Hey! Don’t forget to donate your hides and shed antlers to the Alberta Fish and Game Association’s wildlife habitat conservation program. Those things are worth money and the AFGA does good things with it. You could even win rifles, as noted in a Spotlight article a couple of weeks ago. Arlene and Kirk in Kinuso are the agents for the AFGA in this area who collect the hides. Give them a call at 780-775-2232.
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There are a lot of problems with traffic on Hwy. 88 between Slave Lake and the Hwy. 754 turn-off. That’s not news, but last week’s crash of a truck carrying crushed cars has prompted somebody to start making phone calls. Roland Eben-Ebenau started jotting down the recent accidents he could think of off the top of his head and what he came up with was not a pretty picture. He’s ready to start rallying some people to promote improvements to the highway.
Documenting the incidents might be a good way to start. Roland came up with six major ones in the past year or so. At the top of the list were the two fatalities – one of a father of five on his way to work, the other of an employee at the Boreal Centre for Bird Conservation.
In July, a loaded B-train went into the rhubarb at km. 26
In August another heavy truck hit the ditch on the other side at km. 28
Also in August at km. 11 a loaded fuel tanker and trailer rolled into the ditch, spilling thousands of litres of diesel.
On Sept. 22 at km. 25 the most recent big truck rollover.
Add to that many near misses, passing when unsafe, panic braking, wildlife encounters – many when traffic is heavy and of course no room for error when the shoulders are so narrow.
It’s a bad combination, Roland says, of high-intensity industrial traffic mixed with low-intensity family traffic and (in-season) meandering tourist traffic. There’s also ‘high evidence of routine drinking while driving’, he says.
What to do about it?
Heavy enforcement is one option. Reducing the speed limit to 80 is another. Turning lanes for side roads is an obvious one.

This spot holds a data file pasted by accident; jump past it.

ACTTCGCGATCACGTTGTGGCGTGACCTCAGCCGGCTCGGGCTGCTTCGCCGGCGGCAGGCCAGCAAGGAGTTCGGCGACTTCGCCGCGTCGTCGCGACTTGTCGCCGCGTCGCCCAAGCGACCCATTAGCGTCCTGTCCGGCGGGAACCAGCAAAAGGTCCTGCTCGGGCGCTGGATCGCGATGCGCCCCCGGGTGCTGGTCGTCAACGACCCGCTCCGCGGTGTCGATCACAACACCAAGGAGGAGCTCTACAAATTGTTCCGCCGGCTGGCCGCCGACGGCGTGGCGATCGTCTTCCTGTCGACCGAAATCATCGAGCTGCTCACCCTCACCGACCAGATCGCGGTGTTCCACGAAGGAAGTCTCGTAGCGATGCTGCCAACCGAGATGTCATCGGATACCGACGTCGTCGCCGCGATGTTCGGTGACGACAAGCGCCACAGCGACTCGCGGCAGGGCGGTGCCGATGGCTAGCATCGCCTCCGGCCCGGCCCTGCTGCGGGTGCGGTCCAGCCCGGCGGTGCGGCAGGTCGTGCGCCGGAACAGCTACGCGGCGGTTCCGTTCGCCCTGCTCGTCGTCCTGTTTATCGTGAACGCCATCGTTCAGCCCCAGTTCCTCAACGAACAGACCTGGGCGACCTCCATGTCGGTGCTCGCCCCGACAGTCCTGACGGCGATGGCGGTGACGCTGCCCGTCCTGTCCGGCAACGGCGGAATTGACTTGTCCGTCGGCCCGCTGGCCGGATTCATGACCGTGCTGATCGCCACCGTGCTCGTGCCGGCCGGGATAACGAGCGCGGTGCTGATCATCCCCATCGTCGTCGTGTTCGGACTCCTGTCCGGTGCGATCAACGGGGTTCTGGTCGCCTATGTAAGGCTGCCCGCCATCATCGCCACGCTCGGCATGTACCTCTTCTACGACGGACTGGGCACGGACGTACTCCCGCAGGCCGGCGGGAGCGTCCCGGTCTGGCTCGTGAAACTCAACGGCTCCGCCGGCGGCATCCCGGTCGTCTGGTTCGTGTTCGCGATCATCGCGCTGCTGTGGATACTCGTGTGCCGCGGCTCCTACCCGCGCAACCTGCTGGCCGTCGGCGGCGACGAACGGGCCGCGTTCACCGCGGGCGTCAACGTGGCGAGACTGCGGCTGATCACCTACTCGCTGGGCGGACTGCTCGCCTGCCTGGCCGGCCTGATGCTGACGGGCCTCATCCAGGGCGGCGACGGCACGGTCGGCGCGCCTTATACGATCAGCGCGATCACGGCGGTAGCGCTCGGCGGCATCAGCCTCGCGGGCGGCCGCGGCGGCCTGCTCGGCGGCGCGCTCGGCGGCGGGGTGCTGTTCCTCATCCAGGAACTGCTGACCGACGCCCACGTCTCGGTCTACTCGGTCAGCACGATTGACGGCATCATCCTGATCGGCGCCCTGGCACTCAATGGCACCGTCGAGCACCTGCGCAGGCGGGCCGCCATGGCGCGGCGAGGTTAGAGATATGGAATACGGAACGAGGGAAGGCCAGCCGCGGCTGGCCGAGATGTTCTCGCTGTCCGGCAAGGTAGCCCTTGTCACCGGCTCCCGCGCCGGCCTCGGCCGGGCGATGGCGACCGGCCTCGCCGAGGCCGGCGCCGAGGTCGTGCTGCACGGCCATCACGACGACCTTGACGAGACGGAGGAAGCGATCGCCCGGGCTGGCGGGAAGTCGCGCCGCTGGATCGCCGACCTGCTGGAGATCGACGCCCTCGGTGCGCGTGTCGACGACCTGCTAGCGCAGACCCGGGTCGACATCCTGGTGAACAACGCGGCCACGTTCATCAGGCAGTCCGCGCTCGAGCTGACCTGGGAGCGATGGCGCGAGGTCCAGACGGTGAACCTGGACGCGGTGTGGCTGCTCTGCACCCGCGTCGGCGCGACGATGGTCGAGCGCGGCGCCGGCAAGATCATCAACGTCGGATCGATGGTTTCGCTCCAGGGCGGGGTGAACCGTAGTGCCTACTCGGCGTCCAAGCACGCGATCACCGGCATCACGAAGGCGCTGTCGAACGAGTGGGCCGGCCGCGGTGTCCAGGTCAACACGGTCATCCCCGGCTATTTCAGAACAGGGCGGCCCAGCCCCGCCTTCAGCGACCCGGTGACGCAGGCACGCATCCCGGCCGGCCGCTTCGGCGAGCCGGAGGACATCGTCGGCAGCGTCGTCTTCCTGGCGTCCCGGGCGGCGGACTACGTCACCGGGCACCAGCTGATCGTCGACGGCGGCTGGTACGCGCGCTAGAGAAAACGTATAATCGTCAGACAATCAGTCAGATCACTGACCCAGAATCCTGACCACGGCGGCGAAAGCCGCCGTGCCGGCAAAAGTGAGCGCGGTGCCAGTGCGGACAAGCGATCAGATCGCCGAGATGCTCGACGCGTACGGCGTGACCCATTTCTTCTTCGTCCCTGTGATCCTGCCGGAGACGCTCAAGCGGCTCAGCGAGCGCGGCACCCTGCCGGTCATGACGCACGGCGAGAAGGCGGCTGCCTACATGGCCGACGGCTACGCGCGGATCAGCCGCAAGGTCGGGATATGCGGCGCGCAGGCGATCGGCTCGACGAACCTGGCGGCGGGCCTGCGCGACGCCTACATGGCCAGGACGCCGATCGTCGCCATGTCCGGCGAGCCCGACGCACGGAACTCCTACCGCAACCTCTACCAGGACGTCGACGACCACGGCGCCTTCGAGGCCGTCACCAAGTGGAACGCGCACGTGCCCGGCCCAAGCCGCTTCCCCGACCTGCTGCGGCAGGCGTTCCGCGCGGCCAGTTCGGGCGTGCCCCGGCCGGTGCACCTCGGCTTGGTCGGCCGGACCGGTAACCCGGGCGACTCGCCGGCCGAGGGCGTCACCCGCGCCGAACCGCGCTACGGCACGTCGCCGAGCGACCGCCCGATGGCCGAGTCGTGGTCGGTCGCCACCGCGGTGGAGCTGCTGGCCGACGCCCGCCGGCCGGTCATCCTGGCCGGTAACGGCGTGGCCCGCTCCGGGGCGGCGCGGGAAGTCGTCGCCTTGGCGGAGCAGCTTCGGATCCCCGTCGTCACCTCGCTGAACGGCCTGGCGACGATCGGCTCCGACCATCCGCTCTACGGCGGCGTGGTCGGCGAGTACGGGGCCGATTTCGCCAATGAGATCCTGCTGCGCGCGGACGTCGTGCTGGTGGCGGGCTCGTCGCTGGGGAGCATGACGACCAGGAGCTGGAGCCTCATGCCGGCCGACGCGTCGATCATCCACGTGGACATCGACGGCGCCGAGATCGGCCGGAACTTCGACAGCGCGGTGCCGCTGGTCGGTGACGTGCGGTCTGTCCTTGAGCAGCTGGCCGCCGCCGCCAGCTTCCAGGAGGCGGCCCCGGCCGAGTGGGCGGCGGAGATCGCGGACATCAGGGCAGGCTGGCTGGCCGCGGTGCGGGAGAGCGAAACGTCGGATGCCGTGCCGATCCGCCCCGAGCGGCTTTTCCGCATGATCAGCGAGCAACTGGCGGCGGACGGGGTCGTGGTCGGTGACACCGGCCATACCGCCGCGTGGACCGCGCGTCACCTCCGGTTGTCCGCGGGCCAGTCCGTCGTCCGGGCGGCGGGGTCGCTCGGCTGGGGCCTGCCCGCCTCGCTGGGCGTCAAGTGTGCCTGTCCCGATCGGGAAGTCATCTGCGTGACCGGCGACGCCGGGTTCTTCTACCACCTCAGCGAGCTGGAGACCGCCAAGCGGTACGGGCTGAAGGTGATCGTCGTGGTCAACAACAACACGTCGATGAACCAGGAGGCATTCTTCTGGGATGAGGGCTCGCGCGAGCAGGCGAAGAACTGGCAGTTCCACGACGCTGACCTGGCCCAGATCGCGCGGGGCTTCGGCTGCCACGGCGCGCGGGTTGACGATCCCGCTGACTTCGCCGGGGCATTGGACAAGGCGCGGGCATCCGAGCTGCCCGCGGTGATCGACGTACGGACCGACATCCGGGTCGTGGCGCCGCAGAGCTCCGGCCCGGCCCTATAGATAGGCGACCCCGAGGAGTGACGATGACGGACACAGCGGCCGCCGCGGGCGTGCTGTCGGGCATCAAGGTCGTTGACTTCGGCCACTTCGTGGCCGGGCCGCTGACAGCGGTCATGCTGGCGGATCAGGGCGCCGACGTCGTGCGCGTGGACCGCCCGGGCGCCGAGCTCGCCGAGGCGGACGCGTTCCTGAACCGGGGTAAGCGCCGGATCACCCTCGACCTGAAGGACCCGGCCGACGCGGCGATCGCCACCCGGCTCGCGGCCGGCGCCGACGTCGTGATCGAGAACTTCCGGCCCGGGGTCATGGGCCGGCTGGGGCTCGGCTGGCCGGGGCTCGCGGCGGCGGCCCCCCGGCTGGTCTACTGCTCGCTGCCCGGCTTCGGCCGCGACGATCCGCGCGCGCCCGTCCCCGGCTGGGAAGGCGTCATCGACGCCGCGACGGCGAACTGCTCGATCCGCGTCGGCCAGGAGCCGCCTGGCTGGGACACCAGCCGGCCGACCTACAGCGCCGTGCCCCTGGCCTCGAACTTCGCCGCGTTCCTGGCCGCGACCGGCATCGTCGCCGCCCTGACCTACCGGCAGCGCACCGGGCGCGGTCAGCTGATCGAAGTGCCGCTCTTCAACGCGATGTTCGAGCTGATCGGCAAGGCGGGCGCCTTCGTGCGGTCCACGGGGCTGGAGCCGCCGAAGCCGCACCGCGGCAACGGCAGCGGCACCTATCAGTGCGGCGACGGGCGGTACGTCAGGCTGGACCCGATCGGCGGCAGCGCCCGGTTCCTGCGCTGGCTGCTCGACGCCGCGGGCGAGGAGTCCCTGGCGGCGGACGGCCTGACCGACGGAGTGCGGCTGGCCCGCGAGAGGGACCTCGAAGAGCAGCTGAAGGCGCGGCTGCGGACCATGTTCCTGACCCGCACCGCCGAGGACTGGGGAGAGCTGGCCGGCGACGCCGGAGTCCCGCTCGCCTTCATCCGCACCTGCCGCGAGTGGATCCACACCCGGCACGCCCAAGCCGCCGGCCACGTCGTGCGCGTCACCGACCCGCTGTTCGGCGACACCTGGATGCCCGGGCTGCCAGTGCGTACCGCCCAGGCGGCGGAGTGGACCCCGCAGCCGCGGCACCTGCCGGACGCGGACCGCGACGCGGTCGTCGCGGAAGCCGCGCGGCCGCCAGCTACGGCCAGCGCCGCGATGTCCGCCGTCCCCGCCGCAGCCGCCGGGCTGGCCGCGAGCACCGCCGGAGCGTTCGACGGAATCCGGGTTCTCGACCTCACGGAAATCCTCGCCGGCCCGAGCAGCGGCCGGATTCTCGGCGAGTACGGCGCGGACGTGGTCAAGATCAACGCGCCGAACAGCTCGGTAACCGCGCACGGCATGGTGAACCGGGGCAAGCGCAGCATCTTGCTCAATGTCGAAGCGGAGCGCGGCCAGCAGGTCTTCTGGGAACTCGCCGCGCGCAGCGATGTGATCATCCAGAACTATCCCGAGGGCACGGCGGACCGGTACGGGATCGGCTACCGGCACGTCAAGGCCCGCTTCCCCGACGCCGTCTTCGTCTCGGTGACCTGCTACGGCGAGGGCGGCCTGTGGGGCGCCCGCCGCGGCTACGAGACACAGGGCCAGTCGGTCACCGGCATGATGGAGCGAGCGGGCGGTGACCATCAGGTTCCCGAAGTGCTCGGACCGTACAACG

Widening the road is the most obvious and perhaps the most necessary.
“Why should the first 35 kilometres to the Wabasca turnoff be smaller than Hwy. 2?” Roland asks. “This is not a backwoods local municipal road.”
Roland says he’s going to be contacting people he thinks might be able to contribute to a lobby effort to do something about the problem. He’d also like to better document the incidents that occur and have occurred on that stretch of highway in recent times. If you know of any that have not been mentioned above, feel free to contact The Leader at 780-849-4380 or e-mail firstname.lastname@example.org.
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This just in: The Town of Slave Lake wants public input into the upgrade options for the arena. So they’re holding three open houses, Oct. 6, Oct. 8 and Oct. 18, and they’re doing it in a non-traditional style.
The first is at the arena, Monday, Oct. 6 from 5:00 p.m. - 9:00 p.m. On Oct. 8, the scene shifts to Tim Hortons for a 9:00 a.m. - 12 noon open house.
On Saturday, Oct. 18, town staff will be at Canadian Tire from 10:00 a.m. - 1:00 p.m.
So drop by, check out the drawings and air your views!
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It appears that the housing crunch of recent years may finally have loosened up.
With the new affordable housing complex on 11 Ave. SW now open, there should be at least a handful of vacancies appearing around town.
Some folks have argued that there should be no cap on the income level of tenants looking to rent a suite in the new building, but that would defeat the purpose of affordable housing.
Still, Slave Lakers could be considered lucky. In Wood Buffalo, the average rental rate for a two bedroom apartment is $1,684.
The whole issue is a vicious circle: CMHC blames high property values for driving up rental demand, which begs the question: Would you rather make more money, or pay less rent?
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